Mangrove forests grow along tropical and subtropical coastlines, providing habitats for many marine species as well as timber and non-timber forest products (NTFPs) for indigenous people. They also act as a natural barrier to protect coastal villages from natural disasters such as storms, floods and tsunamis.
However, mangrove forests have been destroyed and degraded by unsustainable harvesting and unsustainable coastal development projects. Therefore, nowadays many innovative programs for mangrove restoration and reforestation are being conducted.
These projects operate in many countries and although some good results have been documented, it could be said that the projects have not been effectively implemented. There are many reasons for this. One of them is the lack of local participation. The question here is why local people do not participate actively in these projects?
There is a fact that local people are often left out of decision-making processes in forest restoration and are only asked to participate once implementation has begun, yet local people have depended on mangrove forests for their livelihoods for a long time.
In addition, local people’s relationship with their land and resources is deeply intertwined with their customs, culture and political practices; it is the expression of their social wholeness. In their view, living, working and nurturing the land with full control and tenure security is key to wholesome living and surviving as a people.
However, under various projects their livelihoods have been negatively affected and their voice has not been heard by the government. As a result, local people are often not interested in participating in forest restoration.
The second question is whether local communities can negotiate their rights to a livelihood strategy and to the use of traditional knowledge to participate effectively under the policy called mangrove restoration?
Livelihood security is very important for local people. How can they participate in mangrove restoration projects if they do not have enough food for their daily life. In addition, the people of each geographic area have their own knowledge and culture; scientific knowledge is not always the best solution to complex problems.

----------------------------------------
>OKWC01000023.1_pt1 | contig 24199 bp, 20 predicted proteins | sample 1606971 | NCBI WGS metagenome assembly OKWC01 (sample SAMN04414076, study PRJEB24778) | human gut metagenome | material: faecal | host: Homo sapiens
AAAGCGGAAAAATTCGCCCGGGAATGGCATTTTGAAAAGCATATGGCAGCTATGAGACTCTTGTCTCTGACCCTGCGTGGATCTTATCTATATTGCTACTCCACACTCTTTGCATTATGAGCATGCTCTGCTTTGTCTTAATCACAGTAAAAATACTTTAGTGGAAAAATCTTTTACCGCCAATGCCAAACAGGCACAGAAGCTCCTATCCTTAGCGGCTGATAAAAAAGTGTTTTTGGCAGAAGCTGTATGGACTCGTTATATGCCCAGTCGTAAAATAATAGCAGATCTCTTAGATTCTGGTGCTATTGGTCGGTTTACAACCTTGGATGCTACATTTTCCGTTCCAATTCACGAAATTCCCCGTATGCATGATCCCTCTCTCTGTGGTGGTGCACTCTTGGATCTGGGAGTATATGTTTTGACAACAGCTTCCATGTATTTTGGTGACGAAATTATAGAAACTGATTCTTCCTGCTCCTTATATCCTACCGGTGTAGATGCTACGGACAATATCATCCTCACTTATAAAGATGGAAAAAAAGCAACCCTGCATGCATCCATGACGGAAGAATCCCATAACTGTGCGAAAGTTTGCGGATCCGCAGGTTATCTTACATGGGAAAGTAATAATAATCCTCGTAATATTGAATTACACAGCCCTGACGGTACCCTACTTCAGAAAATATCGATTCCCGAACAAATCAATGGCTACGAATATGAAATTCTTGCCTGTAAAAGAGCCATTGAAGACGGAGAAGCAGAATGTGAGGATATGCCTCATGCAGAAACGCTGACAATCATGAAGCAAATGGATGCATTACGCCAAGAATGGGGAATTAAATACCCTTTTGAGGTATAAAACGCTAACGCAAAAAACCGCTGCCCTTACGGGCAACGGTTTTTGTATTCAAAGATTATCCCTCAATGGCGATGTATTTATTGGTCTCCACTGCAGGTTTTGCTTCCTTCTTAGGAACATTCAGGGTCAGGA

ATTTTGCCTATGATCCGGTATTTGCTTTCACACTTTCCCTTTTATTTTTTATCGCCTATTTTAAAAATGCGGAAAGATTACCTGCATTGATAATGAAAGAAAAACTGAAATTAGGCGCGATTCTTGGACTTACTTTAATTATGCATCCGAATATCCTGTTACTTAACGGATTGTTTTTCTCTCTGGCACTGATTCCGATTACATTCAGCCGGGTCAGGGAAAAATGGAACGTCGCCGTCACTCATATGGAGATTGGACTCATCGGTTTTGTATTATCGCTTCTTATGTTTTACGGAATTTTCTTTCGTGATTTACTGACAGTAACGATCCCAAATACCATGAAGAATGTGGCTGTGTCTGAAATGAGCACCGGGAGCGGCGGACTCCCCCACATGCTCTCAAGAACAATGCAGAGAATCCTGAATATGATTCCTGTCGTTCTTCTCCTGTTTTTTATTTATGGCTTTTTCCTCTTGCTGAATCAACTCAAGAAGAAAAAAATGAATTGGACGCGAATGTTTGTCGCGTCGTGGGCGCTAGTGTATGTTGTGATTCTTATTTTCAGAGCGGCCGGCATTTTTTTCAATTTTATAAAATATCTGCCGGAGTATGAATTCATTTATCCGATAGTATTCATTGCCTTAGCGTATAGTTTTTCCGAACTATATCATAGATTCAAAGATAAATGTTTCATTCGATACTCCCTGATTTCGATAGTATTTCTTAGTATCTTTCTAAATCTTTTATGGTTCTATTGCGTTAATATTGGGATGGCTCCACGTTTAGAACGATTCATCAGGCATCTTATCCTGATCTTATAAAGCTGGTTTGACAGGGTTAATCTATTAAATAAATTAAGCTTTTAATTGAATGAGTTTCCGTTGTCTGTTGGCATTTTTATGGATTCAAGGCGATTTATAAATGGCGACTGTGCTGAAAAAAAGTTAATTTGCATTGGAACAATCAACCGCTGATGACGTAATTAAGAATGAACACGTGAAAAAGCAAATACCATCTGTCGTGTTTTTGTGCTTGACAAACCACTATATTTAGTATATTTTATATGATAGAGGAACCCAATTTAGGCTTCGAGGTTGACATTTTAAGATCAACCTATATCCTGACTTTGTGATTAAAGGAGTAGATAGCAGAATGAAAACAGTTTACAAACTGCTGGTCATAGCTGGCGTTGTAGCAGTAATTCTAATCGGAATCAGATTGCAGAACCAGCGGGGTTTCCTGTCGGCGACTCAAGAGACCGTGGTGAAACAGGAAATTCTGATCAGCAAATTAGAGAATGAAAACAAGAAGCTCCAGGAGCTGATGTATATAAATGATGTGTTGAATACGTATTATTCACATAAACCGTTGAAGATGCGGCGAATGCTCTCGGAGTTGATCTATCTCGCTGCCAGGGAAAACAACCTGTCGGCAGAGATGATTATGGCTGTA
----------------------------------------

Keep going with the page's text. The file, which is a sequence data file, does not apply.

Indigenous forest management systems could be relevant for contemporary social problems. Local people have used the forest for a long time, they know how to manage it and make a living from it, but decision makers do not realize the importance of indigenous knowledge and local customs.
Finally, the benefit sharing mechanisms in the mangrove restoration projects are often not set up clearly by policy. As such, local people often do not have clear rights to access these forests.
The controversies arising due to the mangrove restoration policy should be discussed. My argument here is that state policy should look at mangrove restoration not only from a conservation aspect but also from a social, economic and cultural aspect.
Although mangrove forests play an important role in the era of climate change and global warming, they also play a crucial role for local community livelihood strategies and there is a need to address any conflict in access to them.
My Hoang Hao Tra is a student of Chiang Mai University, Thailand.
Editor’s note: Watch the discussion forum on managing mangrove forests for climate change mitigation and adaptation benefits, from the first day of Forests Asia 2014.